One thing that I love about my job is that it is never boring.
Case in point: I showed up to a service call a few days ago and lifted the lid of the piano to find an obsolete tuning peg setup.
Like any other type of technology, pianos have evolved greatly since their invention in the early 1700s.
The general form of the piano is easily recognizable, but there was a lot of trial and error and experimentation amongst the various piano manufacturers until the modern standard won out in the early 1900s. There are minor differences between different brands, but for the most part, all pianos built since that time contain parts that correspond to each other in predictable ways for technicians.
The Screw Stringer piano, built by Mason & Hamlin, was one of those attempts to experiment and possibly improve on the tuning apparatus.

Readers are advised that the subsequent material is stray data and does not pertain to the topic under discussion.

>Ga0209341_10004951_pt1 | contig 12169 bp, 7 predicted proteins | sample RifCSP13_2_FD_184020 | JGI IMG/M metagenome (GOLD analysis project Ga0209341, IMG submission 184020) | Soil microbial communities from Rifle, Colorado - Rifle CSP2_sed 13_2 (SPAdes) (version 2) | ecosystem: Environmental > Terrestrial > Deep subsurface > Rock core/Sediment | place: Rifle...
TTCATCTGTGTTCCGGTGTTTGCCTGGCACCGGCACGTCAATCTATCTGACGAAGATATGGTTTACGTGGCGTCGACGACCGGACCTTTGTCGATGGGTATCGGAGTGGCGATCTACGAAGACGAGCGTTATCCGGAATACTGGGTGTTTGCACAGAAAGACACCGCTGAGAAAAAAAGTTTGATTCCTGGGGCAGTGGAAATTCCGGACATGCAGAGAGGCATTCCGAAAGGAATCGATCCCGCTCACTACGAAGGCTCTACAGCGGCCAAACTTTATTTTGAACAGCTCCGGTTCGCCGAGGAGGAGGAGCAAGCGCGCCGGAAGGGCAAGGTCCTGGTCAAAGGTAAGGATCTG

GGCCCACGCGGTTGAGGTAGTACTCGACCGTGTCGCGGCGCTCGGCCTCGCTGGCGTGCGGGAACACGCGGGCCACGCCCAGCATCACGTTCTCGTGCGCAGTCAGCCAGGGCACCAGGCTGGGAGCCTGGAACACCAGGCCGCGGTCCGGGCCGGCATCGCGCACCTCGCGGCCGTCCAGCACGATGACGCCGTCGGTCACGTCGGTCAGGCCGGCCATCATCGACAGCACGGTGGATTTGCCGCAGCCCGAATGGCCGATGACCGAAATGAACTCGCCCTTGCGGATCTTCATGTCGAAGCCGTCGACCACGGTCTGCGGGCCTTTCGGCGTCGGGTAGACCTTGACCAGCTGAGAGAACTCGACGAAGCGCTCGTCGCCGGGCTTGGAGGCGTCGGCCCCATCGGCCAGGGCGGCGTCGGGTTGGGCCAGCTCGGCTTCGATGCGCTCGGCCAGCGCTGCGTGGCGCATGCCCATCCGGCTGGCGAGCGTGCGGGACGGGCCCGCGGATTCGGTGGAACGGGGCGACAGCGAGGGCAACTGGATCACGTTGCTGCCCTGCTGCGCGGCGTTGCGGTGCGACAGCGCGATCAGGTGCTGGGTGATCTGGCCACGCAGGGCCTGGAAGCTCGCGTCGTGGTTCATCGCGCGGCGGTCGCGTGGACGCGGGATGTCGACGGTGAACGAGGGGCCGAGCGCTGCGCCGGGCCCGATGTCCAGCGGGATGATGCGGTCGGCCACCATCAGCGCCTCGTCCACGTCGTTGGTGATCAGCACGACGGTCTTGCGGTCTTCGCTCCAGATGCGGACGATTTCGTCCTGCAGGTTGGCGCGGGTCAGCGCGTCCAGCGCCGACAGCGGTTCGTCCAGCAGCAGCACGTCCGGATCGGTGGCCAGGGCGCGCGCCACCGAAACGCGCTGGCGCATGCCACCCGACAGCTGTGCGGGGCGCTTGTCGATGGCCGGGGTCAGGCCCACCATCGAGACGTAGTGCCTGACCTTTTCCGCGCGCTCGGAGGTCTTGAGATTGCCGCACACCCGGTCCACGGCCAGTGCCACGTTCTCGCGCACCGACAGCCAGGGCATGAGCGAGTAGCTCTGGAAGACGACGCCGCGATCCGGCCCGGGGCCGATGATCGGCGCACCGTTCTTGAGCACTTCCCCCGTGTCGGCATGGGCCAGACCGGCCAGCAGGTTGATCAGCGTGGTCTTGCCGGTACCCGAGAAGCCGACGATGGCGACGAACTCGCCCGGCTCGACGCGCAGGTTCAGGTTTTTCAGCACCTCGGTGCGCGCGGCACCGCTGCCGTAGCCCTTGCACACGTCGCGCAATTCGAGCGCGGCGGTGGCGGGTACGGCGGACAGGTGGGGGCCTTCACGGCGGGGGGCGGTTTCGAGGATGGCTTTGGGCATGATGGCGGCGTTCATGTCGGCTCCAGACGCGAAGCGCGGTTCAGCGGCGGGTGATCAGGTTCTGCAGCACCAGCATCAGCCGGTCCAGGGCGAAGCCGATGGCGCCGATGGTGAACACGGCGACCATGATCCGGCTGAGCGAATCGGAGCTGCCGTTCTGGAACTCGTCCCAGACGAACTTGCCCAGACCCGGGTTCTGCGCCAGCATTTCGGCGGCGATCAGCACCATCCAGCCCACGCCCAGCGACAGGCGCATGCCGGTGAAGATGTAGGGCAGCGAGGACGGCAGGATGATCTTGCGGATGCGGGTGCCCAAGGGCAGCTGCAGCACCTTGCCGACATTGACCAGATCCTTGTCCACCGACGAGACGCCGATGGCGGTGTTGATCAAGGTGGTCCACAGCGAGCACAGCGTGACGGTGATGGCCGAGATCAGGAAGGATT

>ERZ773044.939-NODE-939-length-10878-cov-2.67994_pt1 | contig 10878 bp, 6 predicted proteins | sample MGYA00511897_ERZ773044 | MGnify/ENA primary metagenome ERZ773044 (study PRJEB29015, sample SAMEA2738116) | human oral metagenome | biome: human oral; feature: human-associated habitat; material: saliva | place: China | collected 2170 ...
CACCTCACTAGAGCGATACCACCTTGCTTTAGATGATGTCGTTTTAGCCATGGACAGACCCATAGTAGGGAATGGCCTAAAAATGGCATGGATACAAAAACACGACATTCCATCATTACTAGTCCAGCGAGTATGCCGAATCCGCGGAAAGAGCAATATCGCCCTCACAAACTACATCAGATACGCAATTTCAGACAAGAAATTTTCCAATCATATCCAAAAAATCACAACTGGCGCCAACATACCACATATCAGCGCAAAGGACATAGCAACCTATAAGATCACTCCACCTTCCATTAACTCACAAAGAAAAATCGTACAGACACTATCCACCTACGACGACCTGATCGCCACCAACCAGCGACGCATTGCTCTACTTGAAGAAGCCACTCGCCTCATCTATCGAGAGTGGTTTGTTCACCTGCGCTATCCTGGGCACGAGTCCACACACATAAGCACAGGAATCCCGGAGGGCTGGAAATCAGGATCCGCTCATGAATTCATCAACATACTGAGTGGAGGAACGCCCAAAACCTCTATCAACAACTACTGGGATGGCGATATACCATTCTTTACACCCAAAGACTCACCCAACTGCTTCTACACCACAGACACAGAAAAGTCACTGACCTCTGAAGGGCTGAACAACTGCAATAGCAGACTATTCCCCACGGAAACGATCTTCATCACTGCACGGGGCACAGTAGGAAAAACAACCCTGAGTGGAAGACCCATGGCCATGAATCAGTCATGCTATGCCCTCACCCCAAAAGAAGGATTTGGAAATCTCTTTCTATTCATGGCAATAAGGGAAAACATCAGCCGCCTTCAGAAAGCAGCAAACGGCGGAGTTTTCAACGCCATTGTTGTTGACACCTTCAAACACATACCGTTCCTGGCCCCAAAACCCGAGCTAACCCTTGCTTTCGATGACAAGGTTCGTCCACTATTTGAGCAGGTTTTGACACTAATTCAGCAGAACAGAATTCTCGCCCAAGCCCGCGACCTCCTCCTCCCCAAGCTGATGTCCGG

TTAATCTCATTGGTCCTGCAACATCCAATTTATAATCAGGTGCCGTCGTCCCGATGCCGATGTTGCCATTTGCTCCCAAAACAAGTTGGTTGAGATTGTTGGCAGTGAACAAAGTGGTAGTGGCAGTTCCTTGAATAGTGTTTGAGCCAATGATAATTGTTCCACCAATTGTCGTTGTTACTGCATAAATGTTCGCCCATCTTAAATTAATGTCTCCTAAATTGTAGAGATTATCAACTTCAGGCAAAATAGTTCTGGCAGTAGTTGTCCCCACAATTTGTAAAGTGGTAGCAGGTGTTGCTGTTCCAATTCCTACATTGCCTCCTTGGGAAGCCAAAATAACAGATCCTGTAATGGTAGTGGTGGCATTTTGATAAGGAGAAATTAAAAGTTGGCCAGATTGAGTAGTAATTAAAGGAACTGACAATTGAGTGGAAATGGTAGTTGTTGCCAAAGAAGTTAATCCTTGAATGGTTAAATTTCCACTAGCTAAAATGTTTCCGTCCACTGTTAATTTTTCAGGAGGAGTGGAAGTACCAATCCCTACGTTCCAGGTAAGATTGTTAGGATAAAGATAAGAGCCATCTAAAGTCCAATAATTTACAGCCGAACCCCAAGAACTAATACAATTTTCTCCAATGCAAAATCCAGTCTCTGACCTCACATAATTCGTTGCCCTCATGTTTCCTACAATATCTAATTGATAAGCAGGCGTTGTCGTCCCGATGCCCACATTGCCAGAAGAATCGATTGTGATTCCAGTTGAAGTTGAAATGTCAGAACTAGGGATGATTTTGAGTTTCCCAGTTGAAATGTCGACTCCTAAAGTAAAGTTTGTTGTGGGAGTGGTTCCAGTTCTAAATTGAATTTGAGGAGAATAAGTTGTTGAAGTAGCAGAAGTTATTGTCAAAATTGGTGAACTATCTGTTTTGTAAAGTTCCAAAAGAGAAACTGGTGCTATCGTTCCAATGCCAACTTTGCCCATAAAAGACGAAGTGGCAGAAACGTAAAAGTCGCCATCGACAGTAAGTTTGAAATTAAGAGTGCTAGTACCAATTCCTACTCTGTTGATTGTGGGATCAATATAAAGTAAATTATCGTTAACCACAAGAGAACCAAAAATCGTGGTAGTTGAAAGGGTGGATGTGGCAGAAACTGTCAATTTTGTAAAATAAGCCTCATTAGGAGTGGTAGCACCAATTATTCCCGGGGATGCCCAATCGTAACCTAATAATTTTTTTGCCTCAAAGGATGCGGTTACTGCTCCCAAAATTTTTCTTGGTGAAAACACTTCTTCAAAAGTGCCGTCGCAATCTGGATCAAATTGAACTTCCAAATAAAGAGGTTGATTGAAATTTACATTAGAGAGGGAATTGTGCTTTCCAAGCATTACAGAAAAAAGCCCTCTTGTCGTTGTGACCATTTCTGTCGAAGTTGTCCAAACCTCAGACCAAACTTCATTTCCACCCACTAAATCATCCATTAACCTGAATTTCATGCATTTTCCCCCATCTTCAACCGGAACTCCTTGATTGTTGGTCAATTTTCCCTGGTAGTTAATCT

Rather than use tuning pins driven into a wooden block perpendicular to the strings, the tuning screws on a screw stringer run parallel to the strings, which are hooked underneath the screw.
The fascinating thing about the screw stringer piano is that it is actually a great tuning system!
The piano was right on pitch when I got to it though it hadn’t been tuned for a few years, which demonstrates that it is stable, and wasn’t really any more difficult physically than what I am used to. It just happens to be a type of technology that didn’t end up winning out, like VHS vs beta (for those of you old enough to remember that fun battle). I do, however, have to say that I’m really glad I didn’t have to figure out how to replace a string on this one.
All in all, I enjoyed the experience of seeing and working on this rare type of piano.
They are likely to dwindle away over the years since the parts are obsolete and would therefore be difficult to replace, eventually rendering the pianos unusable. But they are still interesting on a nerdy historical level, and this one in particular is still going and well-loved. It even has a modern PianoDisc system installed that also needed some TLC.